Fox Busi­ness Net­work rides pol­i­tics and punch to cable rat­ings suc­cess

Chicago Sun-Times - - MONEY - Mike Snider @ mikesnider USA TO­DAY

Fox Busi­ness Net­work host Stu­art Var­ney had cov­ered a lot of ground about half­way through his three­hour show on Tues­day.

He talked with Hall of Famer Joe Na­math about NFL play­ers’ na­tional an­them protests, con­ferred with Newt Gin­grich about the for­mer House speaker’s new book, a thriller ti­tled Vengeance, the un­like­li­hood of tax re­form and like­li­hood of tax cuts and Pres­i­dent Trump’s mis­take in get­ting in a Twit­ter war with Sen. Bob Corker, R- Tenn.

Dur­ing com­mer­cial breaks, Var­ney reads through the teleprompter script. An up­com­ing spot about ESPN’s sus­pen­sion of host Jemele Hill is con­vo­luted, he says. “Re­write it,” Var­ney com­mands. An­other seg­ment needs to get to the point more quickly. “Bang, hit it hard.”

“I should calm down, but first let me have more cof­fee,” Var­ney jokes.

The daily grind cer­tainly isn’t bit­ter at Fox Busi­ness Net­work th­ese days.

The net­work, which cel­e­brates its 10th an­niver­sary next week, touts ro­bust Nielsen data show­ing it has won the busi­ness day­time slot — from the time the stock mar­ket opens at 9: 30 un­til 5 p. m. ET ( an hour af­ter its close) — beat­ing CNBC over the last four quar­ters. It has done it amid the as­cen­sion of Don­ald Trump into the White House and the dis­trac­tion of sex­ual ha­rass­ment scan­dals that reached the high­est lev­els of Fox, which con­tin­ues to deal with le­gal com­plaints about ha­rass­ment and dis­crim­i­na­tion.

CNBC coun­ters that it still wins across the 24- hour view­ing pe­riod, the 6 a. m. to 11 p. m. seg­ment and the 8 p. m to 11 p. m. pe­riod. And it also notes Nielsen does not cap­ture out- of- home view­ers — the fi­nan­cial firms and Wall Street of­fices that play CNBC through the busi­ness day.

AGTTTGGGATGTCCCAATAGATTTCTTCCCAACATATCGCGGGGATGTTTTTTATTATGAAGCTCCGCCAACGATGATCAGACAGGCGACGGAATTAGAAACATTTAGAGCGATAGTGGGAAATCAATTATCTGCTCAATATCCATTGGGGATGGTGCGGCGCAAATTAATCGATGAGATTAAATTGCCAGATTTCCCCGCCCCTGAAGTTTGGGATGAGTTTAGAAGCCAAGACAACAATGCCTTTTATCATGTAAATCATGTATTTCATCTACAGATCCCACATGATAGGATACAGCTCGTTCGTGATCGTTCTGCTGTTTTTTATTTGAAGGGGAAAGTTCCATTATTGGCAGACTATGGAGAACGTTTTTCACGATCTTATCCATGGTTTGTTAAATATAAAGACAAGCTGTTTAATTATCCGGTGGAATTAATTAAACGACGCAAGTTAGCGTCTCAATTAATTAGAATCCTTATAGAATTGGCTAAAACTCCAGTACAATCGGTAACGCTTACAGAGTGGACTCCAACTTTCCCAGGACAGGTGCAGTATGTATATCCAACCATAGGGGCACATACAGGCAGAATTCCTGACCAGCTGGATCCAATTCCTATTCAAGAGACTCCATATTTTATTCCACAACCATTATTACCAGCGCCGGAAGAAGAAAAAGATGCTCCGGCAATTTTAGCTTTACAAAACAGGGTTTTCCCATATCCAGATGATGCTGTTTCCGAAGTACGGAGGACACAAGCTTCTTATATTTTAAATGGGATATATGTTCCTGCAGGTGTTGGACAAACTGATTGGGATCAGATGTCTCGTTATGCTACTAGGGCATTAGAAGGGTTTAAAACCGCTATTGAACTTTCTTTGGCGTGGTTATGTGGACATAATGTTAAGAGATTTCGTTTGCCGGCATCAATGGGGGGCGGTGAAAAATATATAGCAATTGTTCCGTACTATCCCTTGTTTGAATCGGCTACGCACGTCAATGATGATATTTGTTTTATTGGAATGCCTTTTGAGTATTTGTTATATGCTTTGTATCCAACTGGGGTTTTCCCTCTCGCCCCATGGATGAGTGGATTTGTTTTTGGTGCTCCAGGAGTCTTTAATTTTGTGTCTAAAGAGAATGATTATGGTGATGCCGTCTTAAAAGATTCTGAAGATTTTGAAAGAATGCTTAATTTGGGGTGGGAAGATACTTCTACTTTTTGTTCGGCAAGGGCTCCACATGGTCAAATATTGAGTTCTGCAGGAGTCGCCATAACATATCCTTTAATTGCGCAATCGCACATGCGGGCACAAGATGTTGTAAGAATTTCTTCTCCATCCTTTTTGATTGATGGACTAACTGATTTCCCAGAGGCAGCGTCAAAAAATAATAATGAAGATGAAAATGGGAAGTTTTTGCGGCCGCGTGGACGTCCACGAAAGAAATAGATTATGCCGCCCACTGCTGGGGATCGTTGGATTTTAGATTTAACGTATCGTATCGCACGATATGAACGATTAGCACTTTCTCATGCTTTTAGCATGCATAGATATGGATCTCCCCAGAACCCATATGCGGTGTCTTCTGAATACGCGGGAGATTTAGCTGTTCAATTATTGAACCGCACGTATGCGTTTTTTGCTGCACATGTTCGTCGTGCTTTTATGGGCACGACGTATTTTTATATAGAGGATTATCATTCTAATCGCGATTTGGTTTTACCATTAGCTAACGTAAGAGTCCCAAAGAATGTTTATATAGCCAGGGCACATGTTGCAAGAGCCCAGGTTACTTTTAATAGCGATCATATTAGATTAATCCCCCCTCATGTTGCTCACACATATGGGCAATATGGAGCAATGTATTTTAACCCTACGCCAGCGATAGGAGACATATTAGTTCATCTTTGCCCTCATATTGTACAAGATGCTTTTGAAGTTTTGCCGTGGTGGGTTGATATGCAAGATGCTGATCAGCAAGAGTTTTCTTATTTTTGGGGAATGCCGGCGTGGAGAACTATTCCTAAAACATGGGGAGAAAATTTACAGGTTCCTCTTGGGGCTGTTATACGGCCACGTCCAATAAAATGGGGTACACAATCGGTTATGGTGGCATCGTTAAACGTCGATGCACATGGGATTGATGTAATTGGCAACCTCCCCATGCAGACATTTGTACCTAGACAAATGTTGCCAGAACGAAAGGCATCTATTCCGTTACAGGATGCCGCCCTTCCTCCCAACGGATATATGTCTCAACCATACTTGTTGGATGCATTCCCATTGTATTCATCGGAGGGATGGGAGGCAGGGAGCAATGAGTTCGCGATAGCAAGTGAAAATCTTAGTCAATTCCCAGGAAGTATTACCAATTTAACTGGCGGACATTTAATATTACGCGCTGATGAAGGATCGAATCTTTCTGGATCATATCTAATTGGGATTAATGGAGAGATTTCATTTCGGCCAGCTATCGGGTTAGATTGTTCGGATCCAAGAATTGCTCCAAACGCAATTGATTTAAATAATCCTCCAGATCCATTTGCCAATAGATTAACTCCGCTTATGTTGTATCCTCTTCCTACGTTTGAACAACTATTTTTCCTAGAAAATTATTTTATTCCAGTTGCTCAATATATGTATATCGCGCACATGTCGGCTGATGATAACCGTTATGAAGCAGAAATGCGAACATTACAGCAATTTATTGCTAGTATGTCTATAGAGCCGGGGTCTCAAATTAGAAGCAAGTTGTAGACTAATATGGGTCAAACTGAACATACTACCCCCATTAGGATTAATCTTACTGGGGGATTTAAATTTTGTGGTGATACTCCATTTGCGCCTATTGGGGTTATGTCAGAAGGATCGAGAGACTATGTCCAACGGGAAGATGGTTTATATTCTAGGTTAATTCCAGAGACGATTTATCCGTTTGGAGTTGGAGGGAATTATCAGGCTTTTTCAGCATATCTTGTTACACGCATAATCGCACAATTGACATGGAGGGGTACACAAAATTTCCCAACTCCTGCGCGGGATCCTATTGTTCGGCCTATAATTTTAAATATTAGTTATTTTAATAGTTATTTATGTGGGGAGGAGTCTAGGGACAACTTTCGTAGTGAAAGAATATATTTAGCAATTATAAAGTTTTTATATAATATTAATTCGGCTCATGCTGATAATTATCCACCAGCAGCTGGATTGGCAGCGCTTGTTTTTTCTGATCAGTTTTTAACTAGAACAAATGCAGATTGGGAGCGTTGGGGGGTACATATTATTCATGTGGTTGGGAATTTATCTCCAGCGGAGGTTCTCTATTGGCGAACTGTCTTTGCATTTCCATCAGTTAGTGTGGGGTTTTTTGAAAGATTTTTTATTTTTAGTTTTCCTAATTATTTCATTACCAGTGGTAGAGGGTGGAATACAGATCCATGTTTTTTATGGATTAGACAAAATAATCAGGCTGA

But there’s no deny­ing Fox Busi­ness Net­work is on the rise, says Chris Roush, pro­fes­sor of busi­ness jour­nal­ism at the Univer­sity of North Carolina.

That could be, in part, be­cause FBN is draft­ing on the suc­cess of con­ser­va­tive­friendly Fox News. Fox Busi­ness mixes more pol­i­tics into its cov­er­age than does CNBC, Roush said.

“Given that the world has be­come much more po­lit­i­cal, it’s prob­a­bly why its view­er­ship has risen so much,” he said. “The more you have sto­ries around Trump, the bet­ter your rat­ings.”

View­er­ship of busi­ness net­works may rep­re­sent a slice of the over­all TV view­ing au­di­ence, but busi­ness news chan­nels draw about $ 1 bil­lion in an­nual ad rev­enue, ac­cord­ing to Ka­gan, a me­dia re­search group within S& P Global Mar­ket In­tel­li­gence.

“The rat­ings are im­por­tant be­cause we are a busi­ness, like any other cable net­work or broad­cast net­work,” said Brian Jones, pres­i­dent of Fox Busi­ness Net­work. “The fact is we are grow­ing, and we are beat­ing CNBC be­cause we de­liver a su­pe­rior prod­uct, and we de­liver a prod­uct that peo­ple need at a very, very im­por­tant time.”

More than a decade af­ter launch­ing Fox News Chan­nel, News Corp. CEO Ru­pert Mur­doch and Fox News CEO Roger Ailes flipped the switch on the busi­ness news net­work.

In its early days, there was plenty to cover — a trou­bled hous­ing mar­ket be­gat the sub­prime mort­gage cri­sis. Then came bailouts of the bank­ing and auto in­dus­tries and the Great Re­ces­sion. “Talk about an aus­pi­cious be­gin­ning,” said an­chor Neil Cavuto, 59, who as se­nior vice pres­i­dent and man­ag­ing edi­tor over­saw busi­ness news cov­er­age on Fox News be­fore FBN’s launch.

Mur­doch and Ailes bought into the idea of a net­work tack­ling busi­ness news dif­fer­ently, and the im­me­di­ate fi­nan­cial cri­sis “re­minded peo­ple there’s some­thing big­ger than stocks.

“There’s peo­ple’s homes,” said Cavuto, who mi­grated from CNBC in 1996.

“I felt that we just had to make this about av­er­age folks.”


Stu­art Var­ney, who has been with Fox News since 2004, hosts Var­ney & Co. week­days at 9 a. m. ET on FBN.

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